Student protests: Cops add fuel to the fire, portfolio committee hears
Better communication between universities, police and student bodies can help prevent violent protests, Parliament hears.
Parliament has heard that better planning and clear accountability are needed around issues of higher education – before protests erupt. A joint committee meeting was called between oversight committees on higher education and police to discuss police misconduct against students during fee protests.
South Africa has been rocked by fee protests since #FeesMustFall protests of 2015. In March, after more violent protests, a meeting was called between higher education and police. In one instance, a bystander, Mthokozisi Ntumba was walking out of a surgery office when he was shot dead by police.
During Friday’s meeting between students, university, police and industry representatives, it was clear that there was a lack of communication between the groups. Sibusiso Chalufu from Universities South Africa told the meeting that a campus safety and security task team had been set up but it had “fizzled out”.
Higher education oversight committee chairperson Nompendulo Mkhatshwa – who was one of the leaders of the 2015 fee protests at Wits – questioned the engagement between university management, student leaders and police during protests. She urged all the bodies – including student leaders – to communicate better with each other, before situations led to protests. This included negotiation and mediation efforts, especially since tertiary institutes are spaces for debate.
South African Union of Students president Yandisa Ndzoyiya on several occasions insisted the body did not support violence on campus – “from the smallest stone”. He said property damage affected students too when accommodation, building, libraries were burnt. These instances of property damage “reverses gains movements want to make”. He blamed university management for failing to engage with student leaders.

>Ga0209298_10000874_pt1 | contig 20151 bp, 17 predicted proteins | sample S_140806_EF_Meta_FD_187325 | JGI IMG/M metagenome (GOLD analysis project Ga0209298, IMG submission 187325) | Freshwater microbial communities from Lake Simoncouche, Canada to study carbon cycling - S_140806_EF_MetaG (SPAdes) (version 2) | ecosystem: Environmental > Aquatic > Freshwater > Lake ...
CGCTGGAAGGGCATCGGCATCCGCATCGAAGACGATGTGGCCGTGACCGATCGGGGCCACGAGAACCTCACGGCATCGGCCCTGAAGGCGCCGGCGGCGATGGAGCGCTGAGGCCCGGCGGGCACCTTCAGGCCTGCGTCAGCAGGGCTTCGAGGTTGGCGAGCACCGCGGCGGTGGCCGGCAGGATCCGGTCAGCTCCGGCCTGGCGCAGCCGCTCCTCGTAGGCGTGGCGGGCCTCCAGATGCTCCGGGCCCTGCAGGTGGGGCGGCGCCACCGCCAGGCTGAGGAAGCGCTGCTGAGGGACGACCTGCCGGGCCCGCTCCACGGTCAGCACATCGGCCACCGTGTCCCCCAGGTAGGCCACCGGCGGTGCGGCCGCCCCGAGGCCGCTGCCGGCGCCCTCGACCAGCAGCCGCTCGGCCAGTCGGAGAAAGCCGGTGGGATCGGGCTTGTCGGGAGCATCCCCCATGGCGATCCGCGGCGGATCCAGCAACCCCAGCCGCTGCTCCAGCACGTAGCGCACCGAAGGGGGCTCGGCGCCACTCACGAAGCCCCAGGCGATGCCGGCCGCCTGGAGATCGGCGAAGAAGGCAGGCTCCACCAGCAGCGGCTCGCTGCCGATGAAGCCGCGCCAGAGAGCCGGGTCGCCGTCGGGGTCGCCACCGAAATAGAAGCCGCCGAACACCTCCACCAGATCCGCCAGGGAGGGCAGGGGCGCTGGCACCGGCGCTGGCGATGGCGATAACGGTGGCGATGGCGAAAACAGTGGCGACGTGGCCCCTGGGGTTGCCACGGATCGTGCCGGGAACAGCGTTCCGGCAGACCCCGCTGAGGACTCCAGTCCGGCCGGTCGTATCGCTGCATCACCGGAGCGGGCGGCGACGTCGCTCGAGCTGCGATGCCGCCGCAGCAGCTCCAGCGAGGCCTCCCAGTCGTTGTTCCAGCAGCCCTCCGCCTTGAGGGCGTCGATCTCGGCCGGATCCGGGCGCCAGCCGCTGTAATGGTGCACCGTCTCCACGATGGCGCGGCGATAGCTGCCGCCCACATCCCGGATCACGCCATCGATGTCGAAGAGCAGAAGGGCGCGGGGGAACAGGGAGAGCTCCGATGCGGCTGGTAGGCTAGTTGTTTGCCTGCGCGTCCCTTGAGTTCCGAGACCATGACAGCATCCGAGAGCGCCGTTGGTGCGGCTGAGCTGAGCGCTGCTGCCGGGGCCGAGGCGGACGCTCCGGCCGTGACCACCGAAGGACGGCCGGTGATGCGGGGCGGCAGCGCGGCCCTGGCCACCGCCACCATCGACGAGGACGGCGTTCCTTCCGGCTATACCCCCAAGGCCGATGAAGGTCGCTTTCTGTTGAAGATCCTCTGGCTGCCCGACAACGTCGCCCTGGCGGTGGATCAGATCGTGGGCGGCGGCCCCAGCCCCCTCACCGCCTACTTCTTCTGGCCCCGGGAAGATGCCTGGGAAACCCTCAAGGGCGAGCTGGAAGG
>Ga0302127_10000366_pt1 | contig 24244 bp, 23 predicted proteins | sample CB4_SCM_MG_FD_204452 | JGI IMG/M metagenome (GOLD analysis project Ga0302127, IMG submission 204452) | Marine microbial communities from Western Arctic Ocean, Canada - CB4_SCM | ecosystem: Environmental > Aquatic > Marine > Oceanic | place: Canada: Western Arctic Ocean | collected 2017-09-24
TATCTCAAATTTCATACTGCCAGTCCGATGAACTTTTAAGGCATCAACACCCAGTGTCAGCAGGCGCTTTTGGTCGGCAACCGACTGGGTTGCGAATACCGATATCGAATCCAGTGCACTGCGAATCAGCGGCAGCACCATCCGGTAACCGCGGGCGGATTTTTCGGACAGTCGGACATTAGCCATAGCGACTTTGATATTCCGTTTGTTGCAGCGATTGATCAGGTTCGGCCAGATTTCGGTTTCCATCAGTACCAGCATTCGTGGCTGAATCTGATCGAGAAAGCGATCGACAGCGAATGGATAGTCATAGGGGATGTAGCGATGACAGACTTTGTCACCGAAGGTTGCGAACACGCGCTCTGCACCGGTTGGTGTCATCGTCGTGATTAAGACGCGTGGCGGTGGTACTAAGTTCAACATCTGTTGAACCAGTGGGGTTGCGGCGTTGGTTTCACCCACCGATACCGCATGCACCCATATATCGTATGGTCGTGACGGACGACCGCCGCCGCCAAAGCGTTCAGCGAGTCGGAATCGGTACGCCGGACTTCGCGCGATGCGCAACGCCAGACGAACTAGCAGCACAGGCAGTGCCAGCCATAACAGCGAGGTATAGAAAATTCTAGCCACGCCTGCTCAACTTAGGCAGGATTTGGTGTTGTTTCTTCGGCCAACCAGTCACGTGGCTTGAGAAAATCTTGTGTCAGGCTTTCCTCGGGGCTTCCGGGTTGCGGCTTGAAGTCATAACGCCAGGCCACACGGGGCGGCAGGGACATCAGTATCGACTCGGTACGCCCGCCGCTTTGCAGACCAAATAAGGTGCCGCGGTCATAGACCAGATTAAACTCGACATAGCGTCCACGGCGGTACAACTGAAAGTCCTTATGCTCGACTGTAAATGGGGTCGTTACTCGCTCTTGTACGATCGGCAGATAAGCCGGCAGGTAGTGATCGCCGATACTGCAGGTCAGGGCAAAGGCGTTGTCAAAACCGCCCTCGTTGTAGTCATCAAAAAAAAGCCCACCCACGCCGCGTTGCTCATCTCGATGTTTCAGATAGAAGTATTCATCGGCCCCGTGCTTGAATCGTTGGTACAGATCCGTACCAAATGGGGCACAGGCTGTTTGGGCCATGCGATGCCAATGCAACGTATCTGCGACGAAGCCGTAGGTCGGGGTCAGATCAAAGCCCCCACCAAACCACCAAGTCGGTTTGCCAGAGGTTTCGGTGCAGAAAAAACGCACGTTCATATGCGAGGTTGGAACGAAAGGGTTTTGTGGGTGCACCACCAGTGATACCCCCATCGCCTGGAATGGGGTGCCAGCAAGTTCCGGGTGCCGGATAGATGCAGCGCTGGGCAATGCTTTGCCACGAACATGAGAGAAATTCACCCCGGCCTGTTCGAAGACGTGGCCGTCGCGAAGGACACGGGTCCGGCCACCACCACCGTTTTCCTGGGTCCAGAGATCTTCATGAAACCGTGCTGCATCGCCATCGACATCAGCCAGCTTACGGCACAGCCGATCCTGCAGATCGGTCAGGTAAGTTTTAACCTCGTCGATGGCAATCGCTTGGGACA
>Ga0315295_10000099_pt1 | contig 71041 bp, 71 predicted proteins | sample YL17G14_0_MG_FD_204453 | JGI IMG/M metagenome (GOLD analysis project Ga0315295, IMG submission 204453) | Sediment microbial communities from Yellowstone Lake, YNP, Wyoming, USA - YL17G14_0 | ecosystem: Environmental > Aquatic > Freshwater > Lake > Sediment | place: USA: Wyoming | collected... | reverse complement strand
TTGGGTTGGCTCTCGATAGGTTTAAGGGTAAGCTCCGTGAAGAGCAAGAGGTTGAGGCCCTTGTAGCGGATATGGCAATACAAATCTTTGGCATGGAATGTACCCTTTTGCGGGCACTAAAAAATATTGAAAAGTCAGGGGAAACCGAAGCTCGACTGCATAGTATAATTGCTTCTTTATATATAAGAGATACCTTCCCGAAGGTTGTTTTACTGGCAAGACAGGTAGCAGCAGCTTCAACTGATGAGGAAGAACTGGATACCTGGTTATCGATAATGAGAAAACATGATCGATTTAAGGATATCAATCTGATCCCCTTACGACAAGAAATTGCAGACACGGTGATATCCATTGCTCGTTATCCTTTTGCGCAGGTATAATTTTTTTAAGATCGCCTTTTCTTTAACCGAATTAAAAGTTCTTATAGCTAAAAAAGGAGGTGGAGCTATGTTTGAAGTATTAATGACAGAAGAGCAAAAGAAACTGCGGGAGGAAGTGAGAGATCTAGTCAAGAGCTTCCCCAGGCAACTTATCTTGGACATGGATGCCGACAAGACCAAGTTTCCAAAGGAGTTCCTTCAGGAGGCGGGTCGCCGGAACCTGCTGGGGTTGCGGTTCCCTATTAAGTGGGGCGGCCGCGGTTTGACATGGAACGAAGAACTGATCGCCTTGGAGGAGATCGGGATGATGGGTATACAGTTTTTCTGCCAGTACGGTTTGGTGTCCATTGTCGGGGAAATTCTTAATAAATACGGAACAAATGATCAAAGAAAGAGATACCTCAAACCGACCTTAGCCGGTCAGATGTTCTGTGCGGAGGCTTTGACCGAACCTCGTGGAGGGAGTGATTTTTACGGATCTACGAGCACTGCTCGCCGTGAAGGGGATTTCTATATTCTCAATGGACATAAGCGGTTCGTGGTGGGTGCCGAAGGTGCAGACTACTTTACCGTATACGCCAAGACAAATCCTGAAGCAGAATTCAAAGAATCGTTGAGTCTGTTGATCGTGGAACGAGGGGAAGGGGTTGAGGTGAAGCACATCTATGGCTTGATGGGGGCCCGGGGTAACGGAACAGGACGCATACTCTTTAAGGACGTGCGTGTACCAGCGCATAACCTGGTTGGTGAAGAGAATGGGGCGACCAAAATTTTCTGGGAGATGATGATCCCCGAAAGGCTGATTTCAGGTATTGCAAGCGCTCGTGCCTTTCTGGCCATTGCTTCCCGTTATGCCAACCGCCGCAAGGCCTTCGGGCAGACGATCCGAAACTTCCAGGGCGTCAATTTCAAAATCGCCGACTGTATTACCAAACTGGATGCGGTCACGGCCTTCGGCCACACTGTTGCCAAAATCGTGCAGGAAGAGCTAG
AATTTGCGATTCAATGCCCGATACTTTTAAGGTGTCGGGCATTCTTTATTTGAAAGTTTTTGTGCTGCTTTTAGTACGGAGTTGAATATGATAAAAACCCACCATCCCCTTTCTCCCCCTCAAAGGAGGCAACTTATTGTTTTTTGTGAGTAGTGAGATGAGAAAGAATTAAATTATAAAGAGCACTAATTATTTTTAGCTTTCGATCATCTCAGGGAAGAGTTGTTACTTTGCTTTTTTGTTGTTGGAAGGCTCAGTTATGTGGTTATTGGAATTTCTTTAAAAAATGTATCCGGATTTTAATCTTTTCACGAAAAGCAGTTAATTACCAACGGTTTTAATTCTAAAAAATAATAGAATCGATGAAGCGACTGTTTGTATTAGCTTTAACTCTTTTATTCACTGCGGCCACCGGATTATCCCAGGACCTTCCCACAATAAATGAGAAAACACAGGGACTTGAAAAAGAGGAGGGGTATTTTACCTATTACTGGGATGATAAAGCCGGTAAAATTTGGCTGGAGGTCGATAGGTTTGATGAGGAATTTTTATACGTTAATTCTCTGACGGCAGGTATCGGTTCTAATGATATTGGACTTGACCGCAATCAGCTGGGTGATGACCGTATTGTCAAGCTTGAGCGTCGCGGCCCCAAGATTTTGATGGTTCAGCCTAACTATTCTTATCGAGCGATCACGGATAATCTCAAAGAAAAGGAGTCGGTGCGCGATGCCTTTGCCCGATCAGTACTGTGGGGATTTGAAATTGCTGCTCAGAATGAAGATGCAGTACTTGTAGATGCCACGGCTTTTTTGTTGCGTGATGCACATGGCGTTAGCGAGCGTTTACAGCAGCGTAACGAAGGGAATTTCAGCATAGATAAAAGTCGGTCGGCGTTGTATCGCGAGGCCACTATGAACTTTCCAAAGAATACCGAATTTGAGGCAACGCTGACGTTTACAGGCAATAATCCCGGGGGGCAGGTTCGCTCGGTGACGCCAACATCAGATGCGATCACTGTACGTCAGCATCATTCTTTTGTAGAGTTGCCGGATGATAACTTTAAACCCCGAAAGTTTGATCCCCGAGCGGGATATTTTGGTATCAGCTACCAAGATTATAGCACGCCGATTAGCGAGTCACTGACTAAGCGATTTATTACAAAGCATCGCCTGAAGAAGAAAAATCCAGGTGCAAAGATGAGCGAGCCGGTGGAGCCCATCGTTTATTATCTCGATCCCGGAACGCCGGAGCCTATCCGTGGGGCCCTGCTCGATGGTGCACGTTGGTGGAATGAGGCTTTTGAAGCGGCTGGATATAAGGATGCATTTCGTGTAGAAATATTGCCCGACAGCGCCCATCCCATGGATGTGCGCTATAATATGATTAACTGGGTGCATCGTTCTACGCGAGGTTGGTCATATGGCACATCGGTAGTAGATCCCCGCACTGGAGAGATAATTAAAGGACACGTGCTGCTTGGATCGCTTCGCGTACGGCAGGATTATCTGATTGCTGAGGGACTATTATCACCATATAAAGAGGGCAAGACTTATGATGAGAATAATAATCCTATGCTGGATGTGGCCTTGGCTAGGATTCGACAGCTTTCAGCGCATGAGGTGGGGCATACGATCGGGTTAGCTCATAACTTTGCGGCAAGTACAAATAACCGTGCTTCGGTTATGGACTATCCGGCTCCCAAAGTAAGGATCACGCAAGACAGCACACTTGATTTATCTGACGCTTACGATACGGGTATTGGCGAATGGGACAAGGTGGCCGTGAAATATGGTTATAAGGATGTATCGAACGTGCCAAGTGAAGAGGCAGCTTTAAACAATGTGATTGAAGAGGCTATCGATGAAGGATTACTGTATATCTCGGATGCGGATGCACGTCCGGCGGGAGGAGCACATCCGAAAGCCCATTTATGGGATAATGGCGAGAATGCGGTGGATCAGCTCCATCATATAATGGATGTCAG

Ndzoyiya suggested that mandatory Covid-19 vaccinations were likely to cause friction in 2022. He said student leaders who attend meetings on this issue feel “when they leave those meetings, they feel like they haven’t been thoroughly engaged” on this issue.
Ndzoyiya said university management and student bodies needed to engage constructively and that the government should be allowed to mediate between the parties, when things go wrong. But, he wanted police to remain off campus, as campus security and students understand each other better than police.
Mkhatshwa cautioned against police having access to campus, as “bringing police onto campus would be agitating”. She explained that there were fears that police do not protect sectors of society, including women and the LGBTQ+ community. “You are essentially militarising and securatising institutions of higher learning,” she said.
Mkhwatsha called for a report by the Department of Higher Education on the state of students and why student protests occur. She said the department needed to ensure there was a memorandum of understanding in place between police and tertiary institutions.
During the meeting, it emerged that there would be a campus safety summit – between students, police and those interested in student affairs – although no date had been scheduled.
Both committee chair of police Tina Joemat-Pettersson and Mkhatshwa agreed they should meet again, with gender-based violence and femicide at tertiary institutions at the top of their list. DM
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